Antimicrobial guidance published by European Commission

By Keith Nuthall

- Last updated on GMT

Guidance on the use of antibiotics in livestock has been issued by the European Commission
Guidance on the use of antibiotics in livestock has been issued by the European Commission

Related tags: Antimicrobial resistance, Eu member states, European union, Beef, Livestock, Pork, Poultry

Guidance on curbing the overuse and misuse of antibiotics in livestock rearing across the EU, including the injection of eggs by poultry producers, has been released by the European Commission (EC). 

The EC has noted that antimicrobial resistance (AMR), worsened by such practices, causes 25,000 deaths in the EU annually and costs more than €1.5 billion in healthcare expenses and productivity losses.

It said its proposed controls could “contribute to the control of AMR”​ in animal and human medicine.

The advice is not binding on governments. However, Brussels advised EU member states to focus their animal antimicrobial resistance strategy on “species commonly treated with mass or group medication – pigs, poultry, veal calves and rabbits – but not to the exclusion of other food-producing and non-food-producing species”​.

The guidance is particularly detailed and includes species-specific advice. This covers:

*Poultry:​ here, the EC is also concerned about prophylactic treatment of the young. It warns this “is frequently carried out immediately before or after transport of day-old chicks…”​ Producers even inject eggs. This and injections of day-old chicks “should be avoided entirely, unless justified for exceptional reasons…”​, the advice urges. Antimicrobials should not be used to control salmonella in poultry, said the EC – a key problem in the industry. Vaccination management should be designed to avoid stress reactions, it added. The use of third- and fourth-generation cephalosporins, a type of fungus-based antibiotics, in poultry (including eggs) should be banned, it argued.

*Pigs:​ the advice includes avoiding the prophylactic use of antimicrobials in new-born piglets (and after weaning); ‘all-in all-out’ disinfection of units when new animals join a herd; and checking ventilation, especially in summer as heat can promote illness.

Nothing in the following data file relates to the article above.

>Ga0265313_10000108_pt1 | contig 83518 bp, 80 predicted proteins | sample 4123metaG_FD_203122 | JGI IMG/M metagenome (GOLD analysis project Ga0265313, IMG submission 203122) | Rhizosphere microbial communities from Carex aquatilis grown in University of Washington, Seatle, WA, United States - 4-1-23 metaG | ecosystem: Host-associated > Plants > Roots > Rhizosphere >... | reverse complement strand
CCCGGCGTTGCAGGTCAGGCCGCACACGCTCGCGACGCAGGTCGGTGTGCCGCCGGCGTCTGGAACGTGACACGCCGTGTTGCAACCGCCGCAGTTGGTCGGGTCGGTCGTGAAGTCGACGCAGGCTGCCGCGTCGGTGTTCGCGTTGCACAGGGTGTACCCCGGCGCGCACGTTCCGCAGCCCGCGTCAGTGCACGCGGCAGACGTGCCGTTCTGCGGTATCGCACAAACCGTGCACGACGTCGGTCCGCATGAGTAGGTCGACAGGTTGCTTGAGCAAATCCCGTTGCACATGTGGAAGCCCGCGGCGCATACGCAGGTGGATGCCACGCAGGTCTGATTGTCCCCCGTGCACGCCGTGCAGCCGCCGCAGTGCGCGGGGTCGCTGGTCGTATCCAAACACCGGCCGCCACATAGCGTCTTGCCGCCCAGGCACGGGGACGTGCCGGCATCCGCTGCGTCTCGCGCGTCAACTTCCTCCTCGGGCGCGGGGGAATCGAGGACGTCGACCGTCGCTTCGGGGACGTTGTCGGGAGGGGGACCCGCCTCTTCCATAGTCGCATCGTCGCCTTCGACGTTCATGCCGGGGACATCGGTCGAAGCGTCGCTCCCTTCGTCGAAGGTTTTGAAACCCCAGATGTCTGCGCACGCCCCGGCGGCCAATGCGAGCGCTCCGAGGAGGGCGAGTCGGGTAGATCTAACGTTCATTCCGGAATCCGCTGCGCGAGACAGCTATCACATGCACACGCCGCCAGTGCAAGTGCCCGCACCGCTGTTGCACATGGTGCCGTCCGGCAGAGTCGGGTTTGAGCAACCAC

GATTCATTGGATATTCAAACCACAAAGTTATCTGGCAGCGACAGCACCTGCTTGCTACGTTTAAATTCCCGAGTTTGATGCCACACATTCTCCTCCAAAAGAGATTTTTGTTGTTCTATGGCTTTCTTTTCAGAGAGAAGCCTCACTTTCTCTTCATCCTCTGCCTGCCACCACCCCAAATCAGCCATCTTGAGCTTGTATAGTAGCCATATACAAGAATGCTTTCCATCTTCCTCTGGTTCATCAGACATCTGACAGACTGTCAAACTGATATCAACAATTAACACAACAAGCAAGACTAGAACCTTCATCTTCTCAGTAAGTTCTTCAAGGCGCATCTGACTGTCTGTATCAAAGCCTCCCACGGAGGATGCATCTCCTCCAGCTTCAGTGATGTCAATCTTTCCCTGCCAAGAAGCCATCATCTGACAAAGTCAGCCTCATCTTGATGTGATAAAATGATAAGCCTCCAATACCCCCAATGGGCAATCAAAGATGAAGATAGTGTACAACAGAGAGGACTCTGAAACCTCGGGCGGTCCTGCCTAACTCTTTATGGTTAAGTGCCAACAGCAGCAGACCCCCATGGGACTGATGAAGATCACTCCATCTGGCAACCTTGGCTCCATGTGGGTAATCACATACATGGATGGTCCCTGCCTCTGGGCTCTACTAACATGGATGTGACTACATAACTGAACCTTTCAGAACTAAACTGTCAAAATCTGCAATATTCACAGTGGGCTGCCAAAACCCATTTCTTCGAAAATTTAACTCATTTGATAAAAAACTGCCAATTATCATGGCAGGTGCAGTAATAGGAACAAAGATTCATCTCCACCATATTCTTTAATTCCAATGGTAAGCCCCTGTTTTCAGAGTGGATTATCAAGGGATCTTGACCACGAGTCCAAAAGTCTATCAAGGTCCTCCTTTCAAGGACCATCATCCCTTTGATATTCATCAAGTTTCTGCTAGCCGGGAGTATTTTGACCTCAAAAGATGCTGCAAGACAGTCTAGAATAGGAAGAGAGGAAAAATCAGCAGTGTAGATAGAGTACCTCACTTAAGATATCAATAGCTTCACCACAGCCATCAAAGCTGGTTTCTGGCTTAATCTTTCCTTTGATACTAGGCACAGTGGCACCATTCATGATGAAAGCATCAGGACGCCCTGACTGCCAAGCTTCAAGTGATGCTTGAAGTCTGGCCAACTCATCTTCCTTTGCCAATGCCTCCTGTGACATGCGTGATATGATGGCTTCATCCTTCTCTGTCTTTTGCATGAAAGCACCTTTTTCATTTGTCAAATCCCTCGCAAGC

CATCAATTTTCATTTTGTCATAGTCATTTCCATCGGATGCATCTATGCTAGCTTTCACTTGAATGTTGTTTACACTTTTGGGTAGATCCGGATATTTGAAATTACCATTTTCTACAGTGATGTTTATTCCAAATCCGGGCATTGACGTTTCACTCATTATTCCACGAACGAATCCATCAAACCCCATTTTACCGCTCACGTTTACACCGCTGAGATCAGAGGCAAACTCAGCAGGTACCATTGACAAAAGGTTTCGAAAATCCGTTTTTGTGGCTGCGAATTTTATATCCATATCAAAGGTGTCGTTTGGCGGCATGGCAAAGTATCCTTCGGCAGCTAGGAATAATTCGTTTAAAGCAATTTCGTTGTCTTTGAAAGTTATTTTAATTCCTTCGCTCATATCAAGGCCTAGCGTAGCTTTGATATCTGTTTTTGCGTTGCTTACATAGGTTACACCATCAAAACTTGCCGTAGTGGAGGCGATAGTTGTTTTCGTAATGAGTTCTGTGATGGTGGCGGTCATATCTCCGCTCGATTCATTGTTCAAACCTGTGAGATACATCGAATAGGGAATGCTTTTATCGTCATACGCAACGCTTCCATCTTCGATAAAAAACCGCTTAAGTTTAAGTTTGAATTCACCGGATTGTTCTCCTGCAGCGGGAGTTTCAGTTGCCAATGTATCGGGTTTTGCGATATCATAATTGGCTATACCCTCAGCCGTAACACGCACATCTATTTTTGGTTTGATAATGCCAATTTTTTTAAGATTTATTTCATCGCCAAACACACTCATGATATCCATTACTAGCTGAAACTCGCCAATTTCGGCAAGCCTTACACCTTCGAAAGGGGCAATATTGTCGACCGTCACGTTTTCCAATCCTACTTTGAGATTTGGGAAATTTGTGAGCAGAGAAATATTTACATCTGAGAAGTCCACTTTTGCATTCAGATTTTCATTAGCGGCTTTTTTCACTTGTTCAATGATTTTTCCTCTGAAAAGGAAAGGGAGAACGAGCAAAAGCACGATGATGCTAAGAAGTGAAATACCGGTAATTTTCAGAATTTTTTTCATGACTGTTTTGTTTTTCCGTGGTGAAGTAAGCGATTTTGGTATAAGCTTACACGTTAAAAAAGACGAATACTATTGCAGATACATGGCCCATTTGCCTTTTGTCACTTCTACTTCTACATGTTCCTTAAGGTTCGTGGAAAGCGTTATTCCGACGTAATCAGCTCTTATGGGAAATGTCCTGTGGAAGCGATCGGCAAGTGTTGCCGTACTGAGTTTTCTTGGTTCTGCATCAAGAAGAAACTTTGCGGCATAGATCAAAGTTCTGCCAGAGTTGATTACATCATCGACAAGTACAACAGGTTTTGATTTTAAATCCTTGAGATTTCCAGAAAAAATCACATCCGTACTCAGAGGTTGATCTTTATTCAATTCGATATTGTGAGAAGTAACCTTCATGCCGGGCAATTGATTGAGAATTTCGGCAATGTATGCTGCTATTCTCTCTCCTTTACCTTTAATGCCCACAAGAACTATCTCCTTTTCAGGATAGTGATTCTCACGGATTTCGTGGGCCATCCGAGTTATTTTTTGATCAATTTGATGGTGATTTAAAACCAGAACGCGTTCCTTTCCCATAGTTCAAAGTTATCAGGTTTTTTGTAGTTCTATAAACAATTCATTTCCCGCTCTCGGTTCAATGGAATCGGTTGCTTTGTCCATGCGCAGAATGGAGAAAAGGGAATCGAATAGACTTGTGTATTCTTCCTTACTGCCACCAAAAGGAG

*Cattle:​ the EC wants an end to the use of antimicrobials to prevent, rather than treat, disease in new-born calves. It wants producers to avoid feeding calves with waste milk from cows treated with antimicrobials.

*Rabbits:​ the guidance includes improving ventilation and housing quality to reduce disease that may require antibiotics.

In general, the EC has made clear that it wants a harmonised monitoring system developed to generate an EU-wide view of antimicrobial treatment of livestock. It said: “Member states are encouraged to analyse and publish the data on antimicrobial use collected at national level. This should preferably include data on usage by species and age group…”

Brussels hopes that as technology evolves, the systematic collection of data on veterinary antimicrobials use should become more efficient.

“This will allow prescribers, dispensers and users who do not comply with prudent use principles to be detected more easily, facilitating the education and, if necessary, sanctioning of the individuals involved,”​ it said.

Where existing compulsory controls outside this new guidance are breached – this could include where veterinary medicine is subject to EU marketing authorisation controlling dosage, administration methods and disease targets – the new guidance says that all EU member states should implement holistic national strategies on fighting antimicrobial resistance, including animal health and welfare, as well as human consumer and environmental policies.

Related topics: Meat

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